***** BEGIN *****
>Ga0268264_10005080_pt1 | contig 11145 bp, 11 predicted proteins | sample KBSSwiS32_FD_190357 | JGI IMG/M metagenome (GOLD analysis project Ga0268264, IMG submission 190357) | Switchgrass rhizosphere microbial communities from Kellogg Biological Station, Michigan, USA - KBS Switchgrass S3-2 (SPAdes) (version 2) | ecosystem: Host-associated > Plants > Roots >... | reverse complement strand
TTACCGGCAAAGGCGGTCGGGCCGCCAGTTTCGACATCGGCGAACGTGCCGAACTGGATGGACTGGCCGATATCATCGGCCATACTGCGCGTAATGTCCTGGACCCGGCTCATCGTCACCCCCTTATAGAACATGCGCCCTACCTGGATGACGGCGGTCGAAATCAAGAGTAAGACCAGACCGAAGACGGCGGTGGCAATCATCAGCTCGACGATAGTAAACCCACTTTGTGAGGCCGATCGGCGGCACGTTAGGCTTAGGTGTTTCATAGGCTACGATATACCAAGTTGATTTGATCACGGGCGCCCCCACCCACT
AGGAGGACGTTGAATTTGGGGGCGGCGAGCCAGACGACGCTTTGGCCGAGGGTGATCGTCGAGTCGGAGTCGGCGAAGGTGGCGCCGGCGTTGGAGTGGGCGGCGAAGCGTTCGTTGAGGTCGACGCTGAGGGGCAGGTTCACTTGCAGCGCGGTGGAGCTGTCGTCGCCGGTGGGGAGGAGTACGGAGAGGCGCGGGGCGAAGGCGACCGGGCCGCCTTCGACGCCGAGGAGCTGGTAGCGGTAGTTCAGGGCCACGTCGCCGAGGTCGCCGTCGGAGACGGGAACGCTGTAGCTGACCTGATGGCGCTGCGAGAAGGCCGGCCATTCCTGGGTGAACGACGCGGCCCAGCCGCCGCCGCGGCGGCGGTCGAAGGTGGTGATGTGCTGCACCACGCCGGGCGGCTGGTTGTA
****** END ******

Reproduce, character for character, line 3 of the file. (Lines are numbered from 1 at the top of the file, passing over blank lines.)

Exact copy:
AGGAGGACGTTGAATTTGGGGGCGGCGAGCCAGACGACGCTTTGGCCGAGGGTGATCGTCGAGTCGGAGTCGGCGAAGGTGGCGCCGGCGTTGGAGTGGGCGGCGAAGCGTTCGTTGAGGTCGACGCTGAGGGGCAGGTTCACTTGCAGCGCGGTGGAGCTGTCGTCGCCGGTGGGGAGGAGTACGGAGAGGCGCGGGGCGAAGGCGACCGGGCCGCCTTCGACGCCGAGGAGCTGGTAGCGGTAGTTCAGGGCCACGTCGCCGAGGTCGCCGTCGGAGACGGGAACGCTGTAGCTGACCTGATGGCGCTGCGAGAAGGCCGGCCATTCCTGGGTGAACGACGCGGCCCAGCCGCCGCCGCGGCGGCGGTCGAAGGTGGTGATGTGCTGCACCACGCCGGGCGGCTGGTTGTA